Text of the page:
If we had to pay the real cost of keeping the oil flowing from the Middle East at the pump the cost would be staggering. These would include military aid, military actions, health problems, pollution, etc... that we now pay in taxes to help subsidize the oil companies. These are the same folks who are making record profits while the gouge consumers.
    We can grow our own clean burning fuels at a cheaper all around price and put American farmers to work at the same time.
    The real problem is we have the foxes guarding the hen house. The oil folks are deeply embedded in Washington and they are not going to let go until they have milked every drop of possible profit out of the American consumers.
     
  19. ipaint

    ipaint Member

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    which is why, even though the innovation and technology is there to switch from fossil fuel to clean energy, I believe we are in for a very rough ride for the next 10 to 20 years whether you choose to believe the oil is half gone or not. For me the last nail in the coffin was the bankruptcy bill. Once the in debt but relatively comfortable middle class start feeling the pain of losing their ability to consume not to mention their homes and "stock portfolios" then maybe we will see the pressure needed to do something about our government and our dependency on oil.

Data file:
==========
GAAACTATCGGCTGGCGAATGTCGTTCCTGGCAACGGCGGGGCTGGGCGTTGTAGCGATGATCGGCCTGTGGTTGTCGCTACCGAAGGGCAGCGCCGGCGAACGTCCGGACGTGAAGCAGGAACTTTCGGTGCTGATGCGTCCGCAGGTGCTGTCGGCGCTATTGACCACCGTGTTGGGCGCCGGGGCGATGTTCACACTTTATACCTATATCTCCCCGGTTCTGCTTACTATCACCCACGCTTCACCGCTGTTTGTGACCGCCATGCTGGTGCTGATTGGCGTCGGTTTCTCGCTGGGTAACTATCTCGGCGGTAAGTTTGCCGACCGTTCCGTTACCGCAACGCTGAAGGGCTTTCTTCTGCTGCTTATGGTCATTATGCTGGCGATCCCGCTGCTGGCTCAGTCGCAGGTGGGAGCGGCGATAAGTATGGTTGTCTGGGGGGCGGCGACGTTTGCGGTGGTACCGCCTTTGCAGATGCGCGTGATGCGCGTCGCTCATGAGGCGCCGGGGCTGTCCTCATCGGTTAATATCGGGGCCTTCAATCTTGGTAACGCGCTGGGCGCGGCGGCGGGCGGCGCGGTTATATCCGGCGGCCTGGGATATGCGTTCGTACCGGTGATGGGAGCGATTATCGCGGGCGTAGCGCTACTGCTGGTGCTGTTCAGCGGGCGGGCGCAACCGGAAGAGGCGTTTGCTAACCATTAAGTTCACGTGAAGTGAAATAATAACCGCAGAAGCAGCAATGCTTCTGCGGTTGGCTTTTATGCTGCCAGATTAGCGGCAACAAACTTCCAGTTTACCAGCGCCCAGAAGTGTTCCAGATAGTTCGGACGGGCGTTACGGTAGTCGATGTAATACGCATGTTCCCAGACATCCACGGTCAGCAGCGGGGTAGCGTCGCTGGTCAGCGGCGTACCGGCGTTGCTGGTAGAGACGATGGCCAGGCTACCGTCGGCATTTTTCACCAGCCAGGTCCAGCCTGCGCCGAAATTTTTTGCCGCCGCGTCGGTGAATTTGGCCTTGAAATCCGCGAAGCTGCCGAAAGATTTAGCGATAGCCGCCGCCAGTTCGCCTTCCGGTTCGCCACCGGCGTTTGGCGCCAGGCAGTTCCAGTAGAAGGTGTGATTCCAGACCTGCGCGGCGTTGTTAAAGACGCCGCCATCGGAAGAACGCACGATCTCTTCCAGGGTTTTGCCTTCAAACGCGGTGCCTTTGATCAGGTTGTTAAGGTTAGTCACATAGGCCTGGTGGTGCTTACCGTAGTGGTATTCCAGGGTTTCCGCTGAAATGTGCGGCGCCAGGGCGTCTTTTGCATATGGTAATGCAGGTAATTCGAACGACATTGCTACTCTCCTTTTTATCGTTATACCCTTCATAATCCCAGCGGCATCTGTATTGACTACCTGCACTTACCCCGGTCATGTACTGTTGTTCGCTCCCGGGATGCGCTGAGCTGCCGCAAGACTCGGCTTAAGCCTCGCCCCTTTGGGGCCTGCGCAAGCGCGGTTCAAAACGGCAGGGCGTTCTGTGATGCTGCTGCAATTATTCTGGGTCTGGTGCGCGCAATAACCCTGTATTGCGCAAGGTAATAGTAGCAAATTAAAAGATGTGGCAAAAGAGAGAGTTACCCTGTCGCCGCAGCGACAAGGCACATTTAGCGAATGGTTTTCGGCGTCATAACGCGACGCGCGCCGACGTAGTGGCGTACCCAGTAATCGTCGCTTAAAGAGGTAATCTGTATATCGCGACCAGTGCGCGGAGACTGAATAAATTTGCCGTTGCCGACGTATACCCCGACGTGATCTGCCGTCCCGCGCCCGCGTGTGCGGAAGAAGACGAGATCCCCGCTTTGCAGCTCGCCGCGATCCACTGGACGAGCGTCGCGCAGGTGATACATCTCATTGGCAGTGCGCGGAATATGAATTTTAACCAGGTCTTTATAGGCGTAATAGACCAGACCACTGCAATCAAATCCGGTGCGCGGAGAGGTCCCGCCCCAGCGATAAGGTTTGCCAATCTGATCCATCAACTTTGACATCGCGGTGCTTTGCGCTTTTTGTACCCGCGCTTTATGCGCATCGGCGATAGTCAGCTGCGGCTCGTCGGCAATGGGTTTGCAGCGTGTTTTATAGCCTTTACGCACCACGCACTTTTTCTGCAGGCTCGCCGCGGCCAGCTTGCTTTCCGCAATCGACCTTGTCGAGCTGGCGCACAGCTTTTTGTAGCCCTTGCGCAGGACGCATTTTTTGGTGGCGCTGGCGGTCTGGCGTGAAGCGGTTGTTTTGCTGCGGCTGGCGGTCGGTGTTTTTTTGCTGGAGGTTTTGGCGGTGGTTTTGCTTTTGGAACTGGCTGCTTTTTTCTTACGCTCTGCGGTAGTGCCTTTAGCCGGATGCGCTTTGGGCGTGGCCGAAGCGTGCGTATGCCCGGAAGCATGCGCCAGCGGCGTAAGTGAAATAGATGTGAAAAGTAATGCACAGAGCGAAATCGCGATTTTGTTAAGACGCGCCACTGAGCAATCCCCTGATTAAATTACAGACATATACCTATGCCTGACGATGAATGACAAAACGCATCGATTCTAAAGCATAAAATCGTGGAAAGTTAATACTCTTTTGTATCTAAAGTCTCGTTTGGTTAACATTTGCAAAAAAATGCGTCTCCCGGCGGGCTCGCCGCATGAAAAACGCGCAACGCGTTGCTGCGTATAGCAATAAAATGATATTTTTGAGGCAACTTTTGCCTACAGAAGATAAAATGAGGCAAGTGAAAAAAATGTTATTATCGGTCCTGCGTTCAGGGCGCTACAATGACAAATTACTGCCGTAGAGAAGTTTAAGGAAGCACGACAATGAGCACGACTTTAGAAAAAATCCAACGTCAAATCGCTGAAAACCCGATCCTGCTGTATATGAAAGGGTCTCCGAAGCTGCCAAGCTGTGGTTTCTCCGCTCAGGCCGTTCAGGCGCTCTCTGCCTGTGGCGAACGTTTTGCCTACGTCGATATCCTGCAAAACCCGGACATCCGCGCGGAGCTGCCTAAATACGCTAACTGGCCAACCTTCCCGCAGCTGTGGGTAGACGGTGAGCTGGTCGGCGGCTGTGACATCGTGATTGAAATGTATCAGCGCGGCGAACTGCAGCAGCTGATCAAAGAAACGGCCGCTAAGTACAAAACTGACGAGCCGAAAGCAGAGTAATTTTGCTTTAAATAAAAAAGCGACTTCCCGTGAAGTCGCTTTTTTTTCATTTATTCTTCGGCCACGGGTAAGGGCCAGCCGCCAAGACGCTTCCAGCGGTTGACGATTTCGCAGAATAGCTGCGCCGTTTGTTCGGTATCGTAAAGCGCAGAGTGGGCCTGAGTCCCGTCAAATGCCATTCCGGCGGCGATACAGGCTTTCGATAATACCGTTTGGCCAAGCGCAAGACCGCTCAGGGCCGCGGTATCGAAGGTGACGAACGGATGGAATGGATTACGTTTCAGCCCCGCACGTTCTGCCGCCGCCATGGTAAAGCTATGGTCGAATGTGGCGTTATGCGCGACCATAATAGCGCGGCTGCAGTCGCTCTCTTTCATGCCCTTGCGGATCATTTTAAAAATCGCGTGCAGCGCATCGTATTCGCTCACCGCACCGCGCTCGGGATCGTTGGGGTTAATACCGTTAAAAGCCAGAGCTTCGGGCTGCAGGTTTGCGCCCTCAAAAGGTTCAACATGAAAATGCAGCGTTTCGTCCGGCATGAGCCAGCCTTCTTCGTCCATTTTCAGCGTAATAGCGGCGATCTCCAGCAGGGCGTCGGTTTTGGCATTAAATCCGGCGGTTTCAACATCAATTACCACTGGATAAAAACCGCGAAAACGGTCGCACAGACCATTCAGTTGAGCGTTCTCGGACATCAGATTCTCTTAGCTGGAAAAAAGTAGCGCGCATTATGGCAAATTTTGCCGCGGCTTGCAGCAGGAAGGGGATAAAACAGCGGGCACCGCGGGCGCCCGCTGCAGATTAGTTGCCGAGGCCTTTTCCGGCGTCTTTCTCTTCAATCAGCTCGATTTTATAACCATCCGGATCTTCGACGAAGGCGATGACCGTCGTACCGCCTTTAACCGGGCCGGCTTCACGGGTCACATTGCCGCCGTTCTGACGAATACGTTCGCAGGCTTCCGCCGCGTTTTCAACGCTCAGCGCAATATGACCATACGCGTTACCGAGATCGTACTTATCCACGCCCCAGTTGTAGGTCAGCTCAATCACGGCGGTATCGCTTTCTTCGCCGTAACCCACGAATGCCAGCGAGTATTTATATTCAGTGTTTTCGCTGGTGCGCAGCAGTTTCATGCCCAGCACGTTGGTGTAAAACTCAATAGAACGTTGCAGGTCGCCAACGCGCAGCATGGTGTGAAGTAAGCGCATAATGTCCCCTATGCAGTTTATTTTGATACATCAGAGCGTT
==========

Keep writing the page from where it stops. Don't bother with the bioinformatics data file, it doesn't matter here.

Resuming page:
20. Darren

    Darren Still an :censored:

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    Frank oil is cheap. The current price of gasoline has not kept up with inflation. If you want expensive, convert the price of a container of water, Dasani, sold by Coca Cola to a price per gal. People still buy water at convenience stores at exorbitant prices in spite of the fact the water also contains potential carcinogens in the water. The plastic taste in any beverage is the plasticizer that leached out of the plastic.

    In the early seventies when OPEC squeezed the oil supply we had the same predictions of doom. The recent super spike scenario was published by an investment company. That alone should make you suspicious. Everyone points to demand as being responsible for the current price of oil but that is bogus. Oil pricing is in the hands of the oil traders. Anything that drives the price up benefits the traders. During the hubub over Iraq, despite the Saudis ability to quickly pump more oil than demand required, prices still went up. OPEC lost control of the pricing. :eek: